A friend who’s a couple years older than me in chronological age, but more importantly, came out as trans in the early 2000s, over a decade earlier than I did, was talking recently about the enormous capacity that queer people of their microgeneration have for brushing things off without taking offense, and their dismissiveness about their own experiences of violence (“Nothing that bad even happened to me, sure, I got gaybashed every once in a while…”).

I have been thinking about this a lot! I think it lies near the heart of the infighting around books like Sarah Schulman’s Conflict Is Not Abuse, and in a lot of failures of communication and understanding amongst queer people of different ages and generations. There are a lot of ways of metabolizing pain. I think it can be very beautiful to choose softness and gentleness, but I want people who do so not to write off bitterness and rage, confrontation, and the power of laughing off immense violence and danger with dark, dark jokes.

I wouldn’t have based my whole darn life around zines if they hadn’t turned out to be such a weirdly good way of connecting with people, and of finding people who are moving through similar experiences. Spending time in the QZAP archive, I’ve found a lot of writing that mirrors my own experiences, but they are reflected back to me differently in each instance. They reflect contexts different from my own, make different assumptions, imagine different readers, and map the edges of acceptability in different locations than I might be accustomed to. They expand my sense not just of the breadth not just of queer experiences, but of ways I can make sense of my own queer life.

Lee P is interning at QZAP in spring 2024. Ze is a long-time zine maker, and hir current project is Sheer Spite Press, a small press and zine distro. Originally from unceded Algonquin land, Lee calls Tiohtià:ke // Mooniyang // Montreal home. Ze’s also a member of the organizing collective for Dick’s Lending Library, a community-run, local library of books by trans, non-binary, and Two-Spirit authors.

Militant prancing pagan homos: Queer zine parties in the ‘90s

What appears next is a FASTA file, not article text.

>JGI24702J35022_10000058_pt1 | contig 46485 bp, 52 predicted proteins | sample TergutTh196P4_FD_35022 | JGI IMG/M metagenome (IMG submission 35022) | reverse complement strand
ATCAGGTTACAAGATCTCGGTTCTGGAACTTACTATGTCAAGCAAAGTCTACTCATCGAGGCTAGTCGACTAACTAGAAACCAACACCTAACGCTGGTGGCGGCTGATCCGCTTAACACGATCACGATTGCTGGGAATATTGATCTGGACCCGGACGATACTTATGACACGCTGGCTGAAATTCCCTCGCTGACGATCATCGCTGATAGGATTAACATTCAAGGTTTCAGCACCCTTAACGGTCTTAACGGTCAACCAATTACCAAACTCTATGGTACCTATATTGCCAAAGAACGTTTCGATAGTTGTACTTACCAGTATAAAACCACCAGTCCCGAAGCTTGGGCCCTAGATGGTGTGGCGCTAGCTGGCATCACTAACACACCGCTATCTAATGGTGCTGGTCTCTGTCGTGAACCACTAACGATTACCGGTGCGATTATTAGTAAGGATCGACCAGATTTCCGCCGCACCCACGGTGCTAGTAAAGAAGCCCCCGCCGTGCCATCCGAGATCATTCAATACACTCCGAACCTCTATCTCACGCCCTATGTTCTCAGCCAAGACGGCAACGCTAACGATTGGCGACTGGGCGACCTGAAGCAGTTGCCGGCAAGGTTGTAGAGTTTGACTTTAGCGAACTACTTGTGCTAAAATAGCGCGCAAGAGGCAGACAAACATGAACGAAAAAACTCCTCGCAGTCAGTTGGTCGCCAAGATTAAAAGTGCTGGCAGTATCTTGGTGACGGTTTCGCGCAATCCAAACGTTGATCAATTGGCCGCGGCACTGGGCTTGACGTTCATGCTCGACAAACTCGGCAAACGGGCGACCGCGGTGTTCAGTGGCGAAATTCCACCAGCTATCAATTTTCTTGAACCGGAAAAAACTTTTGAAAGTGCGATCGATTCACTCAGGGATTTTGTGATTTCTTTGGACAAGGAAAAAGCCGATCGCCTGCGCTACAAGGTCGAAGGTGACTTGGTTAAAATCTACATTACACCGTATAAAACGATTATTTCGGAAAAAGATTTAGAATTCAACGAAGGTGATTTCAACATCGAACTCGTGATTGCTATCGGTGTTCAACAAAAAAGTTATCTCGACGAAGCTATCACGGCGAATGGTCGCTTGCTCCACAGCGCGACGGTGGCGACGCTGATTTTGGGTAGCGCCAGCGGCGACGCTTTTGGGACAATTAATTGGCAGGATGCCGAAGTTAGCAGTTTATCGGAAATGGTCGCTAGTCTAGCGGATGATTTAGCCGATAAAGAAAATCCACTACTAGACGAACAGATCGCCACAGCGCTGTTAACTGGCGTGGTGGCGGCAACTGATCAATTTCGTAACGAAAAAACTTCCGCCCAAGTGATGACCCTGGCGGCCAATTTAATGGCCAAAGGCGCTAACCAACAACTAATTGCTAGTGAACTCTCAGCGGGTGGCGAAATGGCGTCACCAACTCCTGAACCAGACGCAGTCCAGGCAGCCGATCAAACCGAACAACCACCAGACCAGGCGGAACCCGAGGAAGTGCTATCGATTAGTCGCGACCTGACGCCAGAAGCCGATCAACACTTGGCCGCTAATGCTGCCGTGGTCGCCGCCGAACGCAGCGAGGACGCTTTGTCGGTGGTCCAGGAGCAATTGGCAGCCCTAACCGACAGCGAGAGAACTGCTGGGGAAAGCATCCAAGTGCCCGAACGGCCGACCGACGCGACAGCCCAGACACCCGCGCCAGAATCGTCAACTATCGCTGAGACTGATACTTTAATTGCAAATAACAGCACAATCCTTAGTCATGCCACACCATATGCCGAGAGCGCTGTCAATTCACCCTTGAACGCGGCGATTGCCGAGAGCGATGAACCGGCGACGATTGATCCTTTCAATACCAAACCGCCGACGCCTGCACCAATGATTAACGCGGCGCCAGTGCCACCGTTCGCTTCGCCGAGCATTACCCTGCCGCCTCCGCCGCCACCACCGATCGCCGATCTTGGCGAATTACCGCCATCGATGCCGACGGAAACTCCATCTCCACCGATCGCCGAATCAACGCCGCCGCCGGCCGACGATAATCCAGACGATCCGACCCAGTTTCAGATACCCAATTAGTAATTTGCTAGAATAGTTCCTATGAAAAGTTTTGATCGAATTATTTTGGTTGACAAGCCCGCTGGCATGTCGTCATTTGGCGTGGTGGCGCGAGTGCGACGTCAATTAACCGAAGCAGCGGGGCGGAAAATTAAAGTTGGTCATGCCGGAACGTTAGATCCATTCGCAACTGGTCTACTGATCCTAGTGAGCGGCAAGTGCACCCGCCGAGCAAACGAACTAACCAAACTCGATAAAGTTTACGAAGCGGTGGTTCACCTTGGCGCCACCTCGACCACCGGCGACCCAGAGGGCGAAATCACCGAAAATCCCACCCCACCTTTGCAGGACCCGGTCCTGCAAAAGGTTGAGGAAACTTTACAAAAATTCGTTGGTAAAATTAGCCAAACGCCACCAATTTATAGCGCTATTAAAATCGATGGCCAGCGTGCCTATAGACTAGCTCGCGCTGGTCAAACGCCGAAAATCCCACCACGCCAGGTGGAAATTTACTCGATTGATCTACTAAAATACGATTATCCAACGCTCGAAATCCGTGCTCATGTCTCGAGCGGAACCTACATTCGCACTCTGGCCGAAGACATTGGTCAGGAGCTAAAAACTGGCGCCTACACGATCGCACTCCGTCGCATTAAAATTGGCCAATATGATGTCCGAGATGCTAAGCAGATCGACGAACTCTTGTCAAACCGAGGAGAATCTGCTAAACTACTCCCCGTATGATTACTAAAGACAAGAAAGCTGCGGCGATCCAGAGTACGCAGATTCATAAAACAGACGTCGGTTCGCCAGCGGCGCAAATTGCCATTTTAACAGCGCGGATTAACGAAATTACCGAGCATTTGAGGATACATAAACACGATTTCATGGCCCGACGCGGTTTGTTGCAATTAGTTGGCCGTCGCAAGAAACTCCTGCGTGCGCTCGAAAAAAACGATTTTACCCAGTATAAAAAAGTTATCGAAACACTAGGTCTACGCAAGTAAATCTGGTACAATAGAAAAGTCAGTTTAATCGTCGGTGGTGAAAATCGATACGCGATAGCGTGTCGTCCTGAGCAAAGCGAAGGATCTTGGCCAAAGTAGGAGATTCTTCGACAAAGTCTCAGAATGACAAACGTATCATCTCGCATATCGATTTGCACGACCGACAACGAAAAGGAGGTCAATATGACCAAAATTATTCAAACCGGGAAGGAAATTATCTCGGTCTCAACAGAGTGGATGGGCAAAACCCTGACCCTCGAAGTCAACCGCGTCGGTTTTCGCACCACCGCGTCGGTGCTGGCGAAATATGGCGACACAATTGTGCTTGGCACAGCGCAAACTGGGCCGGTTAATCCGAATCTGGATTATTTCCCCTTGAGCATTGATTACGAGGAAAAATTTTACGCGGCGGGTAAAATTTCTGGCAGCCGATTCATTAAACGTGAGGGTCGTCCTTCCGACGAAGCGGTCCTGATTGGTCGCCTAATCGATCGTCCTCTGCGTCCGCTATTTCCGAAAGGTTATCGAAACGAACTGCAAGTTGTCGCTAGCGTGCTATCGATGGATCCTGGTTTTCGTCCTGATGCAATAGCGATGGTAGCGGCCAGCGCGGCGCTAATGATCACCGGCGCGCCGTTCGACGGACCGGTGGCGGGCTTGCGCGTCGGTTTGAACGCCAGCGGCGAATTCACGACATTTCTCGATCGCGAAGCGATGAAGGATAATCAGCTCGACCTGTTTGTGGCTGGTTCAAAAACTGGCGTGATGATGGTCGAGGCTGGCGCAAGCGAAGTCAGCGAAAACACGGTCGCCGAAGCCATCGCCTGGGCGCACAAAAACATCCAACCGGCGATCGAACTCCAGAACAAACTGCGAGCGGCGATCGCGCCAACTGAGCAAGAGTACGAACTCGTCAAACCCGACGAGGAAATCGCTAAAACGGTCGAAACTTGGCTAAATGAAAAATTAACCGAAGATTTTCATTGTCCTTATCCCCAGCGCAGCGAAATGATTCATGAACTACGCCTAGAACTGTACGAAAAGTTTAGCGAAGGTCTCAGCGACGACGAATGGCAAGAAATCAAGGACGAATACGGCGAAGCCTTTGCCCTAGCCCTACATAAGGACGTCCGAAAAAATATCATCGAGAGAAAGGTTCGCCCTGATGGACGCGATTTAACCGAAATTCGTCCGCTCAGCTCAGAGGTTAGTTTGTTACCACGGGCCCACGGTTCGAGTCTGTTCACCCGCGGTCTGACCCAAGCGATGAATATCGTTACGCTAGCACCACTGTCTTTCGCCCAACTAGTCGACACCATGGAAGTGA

Zine of the Gay

The zine BLOT #2, laying atop a pink mesh shirt, on a dirty black and white checkered floor. Printed on white paper, the half-letter size zine has an image of a child's face, with the word "ASEXUAL" across it.

I’ve been thinking a lot about nostalgia as I spend time in the QZAP archive. My posts this week and next will be about items in the archive that relate to events with a queer zine focus. And it’s really hard to read these materials and not to feel envy those who got to attend them.

Issue #2 of the zine BLOT is held in QZAP’s archive, but not digitized. The zine documents two queer events that took place in Toronto in 1993. I grew up in rural Ontario, about 5 hours away from Toronto, and was 6 years old in 1993. The place I grew up in was pretty bad for weird little fruity kids, and it is bittersweet to read about events that were happening in my lifetime and in a place not too terribly far away, but that were nevertheless worlds apart from my own experience.

SPEW was a queer zine event that took place 3 times in the early ‘90s. The first edition was held May 25, 1991, in Chicago, the second, February 28 – March 1 in LA, and the third and as far as I know, final, version, took place May 15 and 16, 1993, at Buddies in Bad Times in Toronto.

There’s a really cool little documentary about SPEW 1 that’s available online: